Foley’s piece, in part does not understand why someone would take money to fund a project in the DIY realm. It comes off as a bit didactic and preachy, and it frames an age old argument that has been heard before, many, many times over. Magrudergrind’s position is they get to offer their fans something for free and the worries of recording and production budgets are no longer an issue. In that case it’s clearly a win. The Scion logo, while a little odd, is no worse then any other logo on any other release from any other label, be it an indie or a major. After all, a label is a brand, no matter how it is marketed or if indeed it is intended to be a brand. But I have been buying music for a long enough time to know that if No Idea or Dischord puts it out, there is a good chance I am going to like it. Instantly, I see those names and I am at the very least interested in the recording, even if I know nothing about the band. While No Idea and Dischord is brand loyalty I generally feel good about, it’s no different then any other merchant offering a product. Magrudergrind’s position is complicated by the logo, because of it they are vouching for the merchant.
The reason why I don’t have a problem with these types of arrangements anymore though is not because I no longer find them questionable. The problem in today’s consumptive culture, especially with music, is that ultimately the methods of distribution have weakened the economic support necessary for a band like Magrudergrind to operate even in their modest way. The sale of music is way way way down, and especially for indie bands, this makes a difference. Most independent bands can actually recoup expenses on recordings through sales and even fund future projects. Record sales can help finance tours, allowing bands to directly reach their audience. Without that money, usually supplied by the audience, touring especially becomes more difficult. Magrudergrind is not a professional band in that they do not make a living playing or producing music. Without the real support of fans, where else are they to turn?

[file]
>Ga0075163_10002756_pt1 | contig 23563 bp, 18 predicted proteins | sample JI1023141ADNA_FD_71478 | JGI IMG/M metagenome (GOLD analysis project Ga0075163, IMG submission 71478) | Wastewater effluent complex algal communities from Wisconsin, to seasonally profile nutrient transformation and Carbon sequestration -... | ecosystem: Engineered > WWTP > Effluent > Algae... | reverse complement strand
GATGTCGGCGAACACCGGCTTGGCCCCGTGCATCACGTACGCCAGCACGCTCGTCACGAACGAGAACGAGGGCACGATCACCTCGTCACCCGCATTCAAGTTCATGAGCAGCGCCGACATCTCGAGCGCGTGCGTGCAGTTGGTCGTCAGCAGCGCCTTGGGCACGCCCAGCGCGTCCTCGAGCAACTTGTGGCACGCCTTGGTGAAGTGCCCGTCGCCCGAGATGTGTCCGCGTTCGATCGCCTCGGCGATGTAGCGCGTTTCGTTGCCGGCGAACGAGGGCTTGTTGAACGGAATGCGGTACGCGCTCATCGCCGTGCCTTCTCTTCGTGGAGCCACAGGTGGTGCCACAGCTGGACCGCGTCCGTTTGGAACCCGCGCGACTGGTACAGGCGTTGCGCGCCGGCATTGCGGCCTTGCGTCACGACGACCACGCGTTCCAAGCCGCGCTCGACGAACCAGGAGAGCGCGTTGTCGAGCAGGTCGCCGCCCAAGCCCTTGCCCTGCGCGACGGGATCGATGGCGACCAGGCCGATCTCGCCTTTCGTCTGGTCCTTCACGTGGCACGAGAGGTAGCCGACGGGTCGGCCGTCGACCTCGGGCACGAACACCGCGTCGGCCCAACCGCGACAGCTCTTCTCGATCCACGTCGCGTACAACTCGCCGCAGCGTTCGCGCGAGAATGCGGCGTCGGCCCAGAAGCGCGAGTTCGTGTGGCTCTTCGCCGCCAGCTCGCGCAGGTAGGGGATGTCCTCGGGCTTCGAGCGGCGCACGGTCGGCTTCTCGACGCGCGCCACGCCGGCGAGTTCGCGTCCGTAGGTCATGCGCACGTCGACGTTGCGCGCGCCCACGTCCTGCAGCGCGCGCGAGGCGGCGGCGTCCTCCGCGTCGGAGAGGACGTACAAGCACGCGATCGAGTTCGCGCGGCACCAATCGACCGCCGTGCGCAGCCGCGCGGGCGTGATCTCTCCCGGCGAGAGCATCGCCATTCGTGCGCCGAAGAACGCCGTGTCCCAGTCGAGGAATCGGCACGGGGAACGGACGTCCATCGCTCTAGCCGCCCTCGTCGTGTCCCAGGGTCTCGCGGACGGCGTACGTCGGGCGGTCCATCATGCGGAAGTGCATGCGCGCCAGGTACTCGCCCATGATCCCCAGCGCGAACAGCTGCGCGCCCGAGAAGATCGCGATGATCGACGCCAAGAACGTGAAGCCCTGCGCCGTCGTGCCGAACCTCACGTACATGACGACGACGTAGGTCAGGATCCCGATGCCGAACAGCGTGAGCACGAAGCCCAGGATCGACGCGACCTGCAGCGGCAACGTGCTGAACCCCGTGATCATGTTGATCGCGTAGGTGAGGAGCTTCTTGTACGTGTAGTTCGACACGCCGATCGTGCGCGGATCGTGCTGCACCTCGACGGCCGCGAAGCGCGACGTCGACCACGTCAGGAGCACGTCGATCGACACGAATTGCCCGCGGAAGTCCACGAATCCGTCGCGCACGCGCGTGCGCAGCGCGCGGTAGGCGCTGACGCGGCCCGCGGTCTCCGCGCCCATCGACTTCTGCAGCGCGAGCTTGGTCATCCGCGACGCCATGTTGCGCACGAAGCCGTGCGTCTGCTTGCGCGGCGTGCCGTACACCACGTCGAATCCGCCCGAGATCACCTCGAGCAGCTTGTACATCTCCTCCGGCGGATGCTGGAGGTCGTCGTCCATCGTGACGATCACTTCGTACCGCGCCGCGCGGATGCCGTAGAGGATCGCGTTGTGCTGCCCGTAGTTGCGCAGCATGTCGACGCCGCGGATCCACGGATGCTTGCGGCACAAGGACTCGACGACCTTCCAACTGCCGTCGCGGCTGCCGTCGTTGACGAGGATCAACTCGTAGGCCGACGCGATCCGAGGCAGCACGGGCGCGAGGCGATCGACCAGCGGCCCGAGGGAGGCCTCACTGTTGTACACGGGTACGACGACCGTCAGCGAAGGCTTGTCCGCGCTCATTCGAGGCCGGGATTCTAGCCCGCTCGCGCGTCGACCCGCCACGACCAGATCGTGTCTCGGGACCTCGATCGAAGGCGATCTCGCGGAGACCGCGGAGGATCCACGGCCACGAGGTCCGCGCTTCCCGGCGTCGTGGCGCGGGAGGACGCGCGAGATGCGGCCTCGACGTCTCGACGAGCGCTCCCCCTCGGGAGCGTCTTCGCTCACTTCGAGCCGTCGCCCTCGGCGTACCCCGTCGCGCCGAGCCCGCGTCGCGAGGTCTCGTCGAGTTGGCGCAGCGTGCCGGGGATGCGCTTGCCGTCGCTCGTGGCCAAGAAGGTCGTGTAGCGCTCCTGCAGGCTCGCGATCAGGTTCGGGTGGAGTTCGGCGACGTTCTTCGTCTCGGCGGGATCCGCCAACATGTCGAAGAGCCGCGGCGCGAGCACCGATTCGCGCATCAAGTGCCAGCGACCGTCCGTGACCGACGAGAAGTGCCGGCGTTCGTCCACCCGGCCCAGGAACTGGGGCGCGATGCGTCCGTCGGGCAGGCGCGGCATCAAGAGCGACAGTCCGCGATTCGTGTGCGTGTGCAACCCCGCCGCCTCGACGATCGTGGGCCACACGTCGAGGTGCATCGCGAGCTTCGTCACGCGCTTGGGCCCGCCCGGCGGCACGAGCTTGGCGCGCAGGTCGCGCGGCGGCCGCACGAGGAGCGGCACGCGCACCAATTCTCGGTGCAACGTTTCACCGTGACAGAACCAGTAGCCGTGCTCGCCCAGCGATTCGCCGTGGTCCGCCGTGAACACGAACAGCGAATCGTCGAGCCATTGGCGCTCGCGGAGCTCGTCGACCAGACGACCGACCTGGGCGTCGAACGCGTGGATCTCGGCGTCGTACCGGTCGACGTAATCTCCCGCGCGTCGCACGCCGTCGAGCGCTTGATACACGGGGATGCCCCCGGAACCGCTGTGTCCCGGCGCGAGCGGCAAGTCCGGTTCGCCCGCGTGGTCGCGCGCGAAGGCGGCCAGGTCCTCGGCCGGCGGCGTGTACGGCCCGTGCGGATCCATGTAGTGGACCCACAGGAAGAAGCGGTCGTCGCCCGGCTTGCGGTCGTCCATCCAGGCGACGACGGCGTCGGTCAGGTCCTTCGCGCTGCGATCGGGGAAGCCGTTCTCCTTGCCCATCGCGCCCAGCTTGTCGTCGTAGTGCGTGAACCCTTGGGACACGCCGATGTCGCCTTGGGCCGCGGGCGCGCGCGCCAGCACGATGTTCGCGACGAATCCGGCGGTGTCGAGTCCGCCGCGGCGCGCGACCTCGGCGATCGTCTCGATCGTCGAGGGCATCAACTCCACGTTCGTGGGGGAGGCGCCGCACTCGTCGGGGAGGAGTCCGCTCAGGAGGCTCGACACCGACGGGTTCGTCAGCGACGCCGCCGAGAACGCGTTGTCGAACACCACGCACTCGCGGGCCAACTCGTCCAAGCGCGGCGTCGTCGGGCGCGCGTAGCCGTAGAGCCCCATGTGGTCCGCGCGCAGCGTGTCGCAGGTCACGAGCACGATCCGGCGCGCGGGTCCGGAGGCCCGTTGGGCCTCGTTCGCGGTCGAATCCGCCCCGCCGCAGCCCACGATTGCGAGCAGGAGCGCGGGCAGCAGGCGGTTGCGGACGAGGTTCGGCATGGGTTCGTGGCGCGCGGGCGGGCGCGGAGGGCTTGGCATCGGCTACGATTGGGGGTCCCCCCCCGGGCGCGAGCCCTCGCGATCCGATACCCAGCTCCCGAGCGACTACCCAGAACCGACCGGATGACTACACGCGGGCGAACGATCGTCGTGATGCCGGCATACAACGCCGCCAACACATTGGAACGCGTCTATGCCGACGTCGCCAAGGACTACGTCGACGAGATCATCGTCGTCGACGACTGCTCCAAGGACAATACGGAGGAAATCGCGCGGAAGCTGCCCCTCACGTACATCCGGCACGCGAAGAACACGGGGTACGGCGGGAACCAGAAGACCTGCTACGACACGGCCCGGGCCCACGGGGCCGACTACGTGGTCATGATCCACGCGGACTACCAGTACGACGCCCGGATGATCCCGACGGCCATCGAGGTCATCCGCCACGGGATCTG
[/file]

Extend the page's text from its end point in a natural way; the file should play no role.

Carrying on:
Touring is expensive. You need a van that has to travel long distances everyday for weeks. You have to eat, sleep, fuel the vehicle, have maintenance completed and a plethora of other expense to pay for. Five to ten dollar shows barely cover that. To make a good recording, to be able to take your time and use a studio that properly captures what the band is trying to convey is expensive. I don’t like corporate America involved in my music scene. I think it’s disgusting and debasing, and I think it has the potential to devalue the experience of what DIY culture is all about. But when the DIY community fails to nurture itself, and that includes pooling economic resources, bands soon have very little choice but to become beneficiaries of the corporate patrons who are getting much more competitive for market share.
If you are into heavy music at all, I suggest you visit Magrudergrind’s web store and pick up their self titled LP. You get a physical copy of Crusher for free.